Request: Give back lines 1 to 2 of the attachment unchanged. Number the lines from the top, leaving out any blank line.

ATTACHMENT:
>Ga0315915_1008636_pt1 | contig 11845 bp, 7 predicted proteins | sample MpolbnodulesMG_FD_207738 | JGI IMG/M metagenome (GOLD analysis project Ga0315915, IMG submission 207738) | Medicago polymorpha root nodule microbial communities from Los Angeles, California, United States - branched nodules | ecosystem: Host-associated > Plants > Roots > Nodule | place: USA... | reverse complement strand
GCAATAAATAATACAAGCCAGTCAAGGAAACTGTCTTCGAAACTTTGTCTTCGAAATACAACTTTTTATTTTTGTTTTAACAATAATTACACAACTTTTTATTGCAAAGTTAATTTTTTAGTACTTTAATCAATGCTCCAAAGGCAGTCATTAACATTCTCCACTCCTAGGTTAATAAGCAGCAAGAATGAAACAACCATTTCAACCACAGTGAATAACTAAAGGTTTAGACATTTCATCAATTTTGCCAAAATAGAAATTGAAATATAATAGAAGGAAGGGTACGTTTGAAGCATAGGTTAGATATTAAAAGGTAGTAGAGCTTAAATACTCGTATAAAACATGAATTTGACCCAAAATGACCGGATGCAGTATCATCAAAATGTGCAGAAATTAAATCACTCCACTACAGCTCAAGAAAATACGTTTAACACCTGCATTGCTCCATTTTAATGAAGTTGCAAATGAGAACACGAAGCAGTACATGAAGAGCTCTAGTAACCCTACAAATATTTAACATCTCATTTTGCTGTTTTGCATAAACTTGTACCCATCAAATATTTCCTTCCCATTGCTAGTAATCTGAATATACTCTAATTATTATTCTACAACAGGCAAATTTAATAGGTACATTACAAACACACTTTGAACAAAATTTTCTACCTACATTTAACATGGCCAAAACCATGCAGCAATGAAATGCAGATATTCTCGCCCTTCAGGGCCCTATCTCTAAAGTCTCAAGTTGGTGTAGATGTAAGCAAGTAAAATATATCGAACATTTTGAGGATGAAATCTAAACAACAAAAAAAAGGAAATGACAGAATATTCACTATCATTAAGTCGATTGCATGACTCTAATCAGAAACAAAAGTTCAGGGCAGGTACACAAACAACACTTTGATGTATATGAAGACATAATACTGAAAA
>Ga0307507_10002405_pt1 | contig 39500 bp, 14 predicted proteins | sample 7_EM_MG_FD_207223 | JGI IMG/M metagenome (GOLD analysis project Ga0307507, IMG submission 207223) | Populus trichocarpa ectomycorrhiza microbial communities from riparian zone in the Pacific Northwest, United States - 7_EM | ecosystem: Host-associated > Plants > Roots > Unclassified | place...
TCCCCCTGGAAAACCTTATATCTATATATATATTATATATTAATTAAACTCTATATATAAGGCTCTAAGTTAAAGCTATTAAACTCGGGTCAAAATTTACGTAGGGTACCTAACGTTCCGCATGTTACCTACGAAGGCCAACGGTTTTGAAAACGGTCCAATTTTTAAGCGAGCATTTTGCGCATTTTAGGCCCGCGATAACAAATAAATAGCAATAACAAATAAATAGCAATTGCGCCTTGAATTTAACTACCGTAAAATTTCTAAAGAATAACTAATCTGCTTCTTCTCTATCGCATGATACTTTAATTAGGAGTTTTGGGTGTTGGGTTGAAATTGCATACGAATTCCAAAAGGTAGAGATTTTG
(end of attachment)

>Ga0315915_1008636_pt1 | contig 11845 bp, 7 predicted proteins | sample MpolbnodulesMG_FD_207738 | JGI IMG/M metagenome (GOLD analysis project Ga0315915, IMG submission 207738) | Medicago polymorpha root nodule microbial communities from Los Angeles, California, United States - branched nodules | ecosystem: Host-associated > Plants > Roots > Nodule | place: USA... | reverse complement strand
GCAATAAATAATACAAGCCAGTCAAGGAAACTGTCTTCGAAACTTTGTCTTCGAAATACAACTTTTTATTTTTGTTTTAACAATAATTACACAACTTTTTATTGCAAAGTTAATTTTTTAGTACTTTAATCAATGCTCCAAAGGCAGTCATTAACATTCTCCACTCCTAGGTTAATAAGCAGCAAGAATGAAACAACCATTTCAACCACAGTGAATAACTAAAGGTTTAGACATTTCATCAATTTTGCCAAAATAGAAATTGAAATATAATAGAAGGAAGGGTACGTTTGAAGCATAGGTTAGATATTAAAAGGTAGTAGAGCTTAAATACTCGTATAAAACATGAATTTGACCCAAAATGACCGGATGCAGTATCATCAAAATGTGCAGAAATTAAATCACTCCACTACAGCTCAAGAAAATACGTTTAACACCTGCATTGCTCCATTTTAATGAAGTTGCAAATGAGAACACGAAGCAGTACATGAAGAGCTCTAGTAACCCTACAAATATTTAACATCTCATTTTGCTGTTTTGCATAAACTTGTACCCATCAAATATTTCCTTCCCATTGCTAGTAATCTGAATATACTCTAATTATTATTCTACAACAGGCAAATTTAATAGGTACATTACAAACACACTTTGAACAAAATTTTCTACCTACATTTAACATGGCCAAAACCATGCAGCAATGAAATGCAGATATTCTCGCCCTTCAGGGCCCTATCTCTAAAGTCTCAAGTTGGTGTAGATGTAAGCAAGTAAAATATATCGAACATTTTGAGGATGAAATCTAAACAACAAAAAAAAGGAAATGACAGAATATTCACTATCATTAAGTCGATTGCATGACTCTAATCAGAAACAAAAGTTCAGGGCAGGTACACAAACAACACTTTGATGTATATGAAGACATAATACTGAAAA